Alan Smithers attacks so-called fuzzy subjects and blames their popularity for damaging traditional subjects such as chemistry and French.
The reality is that the range of subjects at A level has increased and students are choosing subjects they find interesting and relevant. In the past, many candidates studied traditional science subjects because they were offered a small range to choose from. Now only students who know they are likely to need chemistry as a prerequisite to studying for a particular degree are likely to take it.
Psychology, on the other hand, is relevant to most students, no matter what career they have in mind. Most students are likely to find themselves at some point in their lives trying to raise children, negotiate personal relationships, learn new skills or motivate and work with other people. The one universal truth about all students is that as members of the human race they will need to deal with and try to understand other human beings.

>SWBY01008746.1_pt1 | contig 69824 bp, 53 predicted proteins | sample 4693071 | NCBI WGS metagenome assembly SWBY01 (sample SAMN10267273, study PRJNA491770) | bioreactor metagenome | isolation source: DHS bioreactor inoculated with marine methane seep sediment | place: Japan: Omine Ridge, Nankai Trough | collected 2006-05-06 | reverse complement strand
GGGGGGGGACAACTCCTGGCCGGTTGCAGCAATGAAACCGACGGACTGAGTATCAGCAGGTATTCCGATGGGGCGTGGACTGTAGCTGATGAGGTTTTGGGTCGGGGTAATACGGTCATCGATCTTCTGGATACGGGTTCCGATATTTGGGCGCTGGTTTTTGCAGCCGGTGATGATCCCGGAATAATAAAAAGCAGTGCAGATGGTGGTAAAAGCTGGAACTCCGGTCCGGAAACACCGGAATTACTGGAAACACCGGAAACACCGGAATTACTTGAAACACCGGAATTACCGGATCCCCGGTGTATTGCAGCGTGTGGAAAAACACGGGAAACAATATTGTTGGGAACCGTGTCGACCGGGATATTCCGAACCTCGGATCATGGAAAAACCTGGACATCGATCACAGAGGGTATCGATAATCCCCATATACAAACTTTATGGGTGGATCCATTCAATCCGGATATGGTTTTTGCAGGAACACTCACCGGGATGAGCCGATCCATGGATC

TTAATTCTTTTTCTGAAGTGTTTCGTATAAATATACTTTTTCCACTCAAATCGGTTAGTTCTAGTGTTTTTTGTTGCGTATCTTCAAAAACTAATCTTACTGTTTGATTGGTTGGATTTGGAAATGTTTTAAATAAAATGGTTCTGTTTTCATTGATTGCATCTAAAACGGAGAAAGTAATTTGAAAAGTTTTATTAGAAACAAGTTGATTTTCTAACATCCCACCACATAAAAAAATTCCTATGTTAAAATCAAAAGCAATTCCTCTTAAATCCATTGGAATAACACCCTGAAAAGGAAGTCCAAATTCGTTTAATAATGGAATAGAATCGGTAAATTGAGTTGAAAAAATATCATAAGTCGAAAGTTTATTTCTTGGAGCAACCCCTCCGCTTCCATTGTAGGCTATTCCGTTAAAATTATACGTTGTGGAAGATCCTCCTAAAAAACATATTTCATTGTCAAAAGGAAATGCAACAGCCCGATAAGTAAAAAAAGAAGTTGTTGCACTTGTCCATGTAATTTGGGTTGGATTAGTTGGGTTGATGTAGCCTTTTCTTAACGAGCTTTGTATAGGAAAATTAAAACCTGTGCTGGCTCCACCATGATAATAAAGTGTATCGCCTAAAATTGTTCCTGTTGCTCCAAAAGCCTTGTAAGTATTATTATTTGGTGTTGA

Given that psychology has much to say about what is vital in the human experience, why isn't it an important part of the national curriculum? It is time for Smithers and other critics to defend their views on what constitutes the "main body of knowledge" and for a wider debate to ensue on what we wish to impart to pupils during compulsory education.
Head of psychology
Newman College of Higher Education, Birmingham
Who is Smithers to call us fuzzy? 1